December 14, 2000
Safe and Sound
Amerika, du hast es besser ... - J.W. von Goethe, 1827
It was a perky El Al stewardess named Meital who first informed me, a few hours after the polls had closed, that George Bush had won the election. We were 30,000 feet over Halifax, more or less, and hundreds of Jews, crammed into economy seats like immigrants in steerage, were on their way from the war-torn Jewish state to the Goldeneh Medinah, some of us en route to the GA in Chicago.
A bagel and lox and cup of coffee later, the captain announced officially that we were beginning our approach into New York's JFK and that America had a new President, George W. Bush. Gasps and moans were audible throughout the cabin.
During the cab ride into Manhattan, my wife and I were riveted to the all-news radio, which was reporting that Meital and the pilot had spoken too soon, that Gore had conceded and then recanted, that the TV soothsayers had retracted their sooths, that the election hinged on a handful of Florida votes, that the ballots in Palm Beach were defective, that lawyers were readying for battle. Somebody's Bubbie votes for Buchanan, I said to my wife, and the mightiest nation in the world teeters on the brink of Constitutional crisis. And they say Israel is a crazy country.
Yes, well. Goethe was right, even in these maddening times, when he declared (in a posthumously published poem) that America had it better. Five weeks and countless lawsuits later, Bush and his buddies have managed to run out the clock with the kind assistance of a deeply divided Supreme Court. Yet far more disturbing from where I sit, there's still no end in sight to the bloody intifada that began just before Rosh Hashanah.
The other night the air over our house was full of the clack-clack-clack of helicopter blades, and suddenly - boom! My wife and I looked up from the books we were reading. Boom! Another ominous explosion. I turned on the radio. Two Israeli missiles, said the news announcer, had just been fired by our helicopters at a building outside Bethlehem that housed Palestinian guerrillas who had attacked Rachel's Tomb.
How would it feel, I wondered, to live in Bethlehem and hear those explosions, wondering if the next missile was pointed your way? To live at the edge of Jerusalem's Gilo neighborhood, which is under nightly fire from Palestinian gunmen? As for us, we live several miles away. Safe and sound, for now. When Goethe wrote that Americans were free of the ruined castles of Europe, he implied that they were not imprisoned by a cycle of ancient conflicts. In Goethe's lifetime, the Age of Revolution, fierce battles were waged on American soil. But not since the War of 1812 have Americans had to fight a foreign foe at home. Small wonder that Americans, as George Washington noted, have long nurtured a natural allergy to foreign entanglements. Small wonder that even as tribal and religious animosities raged in Israel and around the globe, the American presidential campaign might as well have transpired on Neptune for all that the contenders addressed foreign affairs. Happy is the land whose elections hinge on Social Security and the candidates' smiles.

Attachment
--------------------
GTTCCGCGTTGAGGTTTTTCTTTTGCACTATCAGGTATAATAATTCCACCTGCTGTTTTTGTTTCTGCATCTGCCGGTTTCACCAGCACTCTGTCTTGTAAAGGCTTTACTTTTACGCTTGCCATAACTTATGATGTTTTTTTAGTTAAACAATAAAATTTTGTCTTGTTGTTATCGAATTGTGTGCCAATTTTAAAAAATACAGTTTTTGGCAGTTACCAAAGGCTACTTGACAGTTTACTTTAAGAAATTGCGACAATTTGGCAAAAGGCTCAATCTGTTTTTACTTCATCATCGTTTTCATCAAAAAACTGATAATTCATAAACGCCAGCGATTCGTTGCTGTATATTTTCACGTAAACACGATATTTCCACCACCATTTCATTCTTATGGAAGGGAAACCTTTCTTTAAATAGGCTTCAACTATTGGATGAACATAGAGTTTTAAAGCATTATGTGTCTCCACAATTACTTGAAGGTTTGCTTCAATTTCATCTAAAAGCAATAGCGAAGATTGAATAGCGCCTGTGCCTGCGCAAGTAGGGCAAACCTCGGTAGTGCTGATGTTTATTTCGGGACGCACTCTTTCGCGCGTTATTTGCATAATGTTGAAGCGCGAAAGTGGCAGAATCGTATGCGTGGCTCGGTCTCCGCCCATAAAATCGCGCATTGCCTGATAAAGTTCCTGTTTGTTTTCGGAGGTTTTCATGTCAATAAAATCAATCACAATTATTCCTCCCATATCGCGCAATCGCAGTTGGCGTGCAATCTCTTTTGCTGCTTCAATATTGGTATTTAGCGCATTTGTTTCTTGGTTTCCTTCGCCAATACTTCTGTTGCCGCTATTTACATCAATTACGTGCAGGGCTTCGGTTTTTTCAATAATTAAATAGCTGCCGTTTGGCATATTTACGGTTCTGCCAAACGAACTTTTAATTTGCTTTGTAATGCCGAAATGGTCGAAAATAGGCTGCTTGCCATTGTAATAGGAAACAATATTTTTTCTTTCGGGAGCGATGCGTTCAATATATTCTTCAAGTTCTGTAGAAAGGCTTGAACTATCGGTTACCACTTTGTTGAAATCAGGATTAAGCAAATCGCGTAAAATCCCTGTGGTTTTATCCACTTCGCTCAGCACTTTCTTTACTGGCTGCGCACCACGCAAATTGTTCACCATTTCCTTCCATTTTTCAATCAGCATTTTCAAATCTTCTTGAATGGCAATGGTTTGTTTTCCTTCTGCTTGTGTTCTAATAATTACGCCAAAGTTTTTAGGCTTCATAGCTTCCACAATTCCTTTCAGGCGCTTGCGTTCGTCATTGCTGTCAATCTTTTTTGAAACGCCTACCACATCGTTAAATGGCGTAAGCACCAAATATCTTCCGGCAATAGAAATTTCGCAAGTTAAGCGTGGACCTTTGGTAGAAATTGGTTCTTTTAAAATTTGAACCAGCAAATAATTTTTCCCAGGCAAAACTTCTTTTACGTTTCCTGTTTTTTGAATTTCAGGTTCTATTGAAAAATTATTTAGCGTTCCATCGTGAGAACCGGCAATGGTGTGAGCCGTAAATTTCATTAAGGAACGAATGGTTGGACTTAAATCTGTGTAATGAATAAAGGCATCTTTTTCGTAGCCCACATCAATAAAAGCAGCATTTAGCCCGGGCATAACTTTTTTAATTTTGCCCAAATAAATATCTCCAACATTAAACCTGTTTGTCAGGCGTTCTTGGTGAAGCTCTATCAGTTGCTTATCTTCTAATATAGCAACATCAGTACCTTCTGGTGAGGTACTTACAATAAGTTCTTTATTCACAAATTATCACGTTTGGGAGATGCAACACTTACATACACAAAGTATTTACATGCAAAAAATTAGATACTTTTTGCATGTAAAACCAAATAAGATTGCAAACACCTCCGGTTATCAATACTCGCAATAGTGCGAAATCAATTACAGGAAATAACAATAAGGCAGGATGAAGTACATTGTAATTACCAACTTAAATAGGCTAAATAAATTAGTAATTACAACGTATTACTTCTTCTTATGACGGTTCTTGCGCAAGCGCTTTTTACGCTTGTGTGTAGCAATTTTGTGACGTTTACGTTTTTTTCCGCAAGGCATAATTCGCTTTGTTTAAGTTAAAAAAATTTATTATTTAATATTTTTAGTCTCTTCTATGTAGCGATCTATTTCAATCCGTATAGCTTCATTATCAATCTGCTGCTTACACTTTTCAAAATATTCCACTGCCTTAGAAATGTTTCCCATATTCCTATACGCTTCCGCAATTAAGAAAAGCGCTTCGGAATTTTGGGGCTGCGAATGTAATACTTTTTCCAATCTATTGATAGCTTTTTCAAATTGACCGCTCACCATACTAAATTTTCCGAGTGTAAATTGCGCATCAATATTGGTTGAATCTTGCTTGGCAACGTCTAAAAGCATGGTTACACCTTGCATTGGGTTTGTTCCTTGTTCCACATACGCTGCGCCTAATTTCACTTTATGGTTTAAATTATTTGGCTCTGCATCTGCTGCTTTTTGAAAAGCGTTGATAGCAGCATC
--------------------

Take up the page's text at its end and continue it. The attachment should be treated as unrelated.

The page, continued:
Ehud Barak, besieged from within and without, resigned the other day, asking a weary Israeli public to re-elect him and endorse his quest for peace - whereupon Bibi Netanyahu, riding high in opinion polls, promptly stepped off a plane from New York and proclaimed his willingness to be the next prime minister. Political turmoil reigns, uncertainty assumes downright American proportions, yet one thing's for sure: When Israelis go to the polls in a couple of months, far more than 51 percent of the eligible voters, the percentage that showed up to vote in America, will take the trouble to cast their ballots. For Israelis, the most incomprehensible aspect of American politics - exceeding even the Florida legislature and the dimpled chad - is the fact that half the American people are too lazy or apathetic to get off their duffs and vote.
The reason, I think, goes beyond the vanilla Tweedledee-Tweedledumness that many Americans both rightly and wrongly ascribe to Republican and Democratic candidates, especially this time around. It also goes beyond the obvious fact that in Israel, life-and-death issues are at stake. Among the many big differences between Israel and America, there is also this: For Israelis, citizenship involves serious obligation, and for Americans, by comparison, it does not.
Americans are not required to serve in the army or perform any other kind of national service. For all their grousing about high taxes, Americans have a far lighter burden than Israelis do. It would seem, in short, that all too many Americans are quick to stand up for their rights but have forgotten what they learned in school about their one fundamental civic responsibility: to get out and vote.
Will the surreal cliffhanger of the year 2000 finally persuade American abstainers that democracy is a precious gift and every vote counts? Maybe, but then again maybe not; 2004 is a long way off, and it is a measure of America's great good fortune that at the end of the day, it may not matter. Certainly not the way it matters in Israel.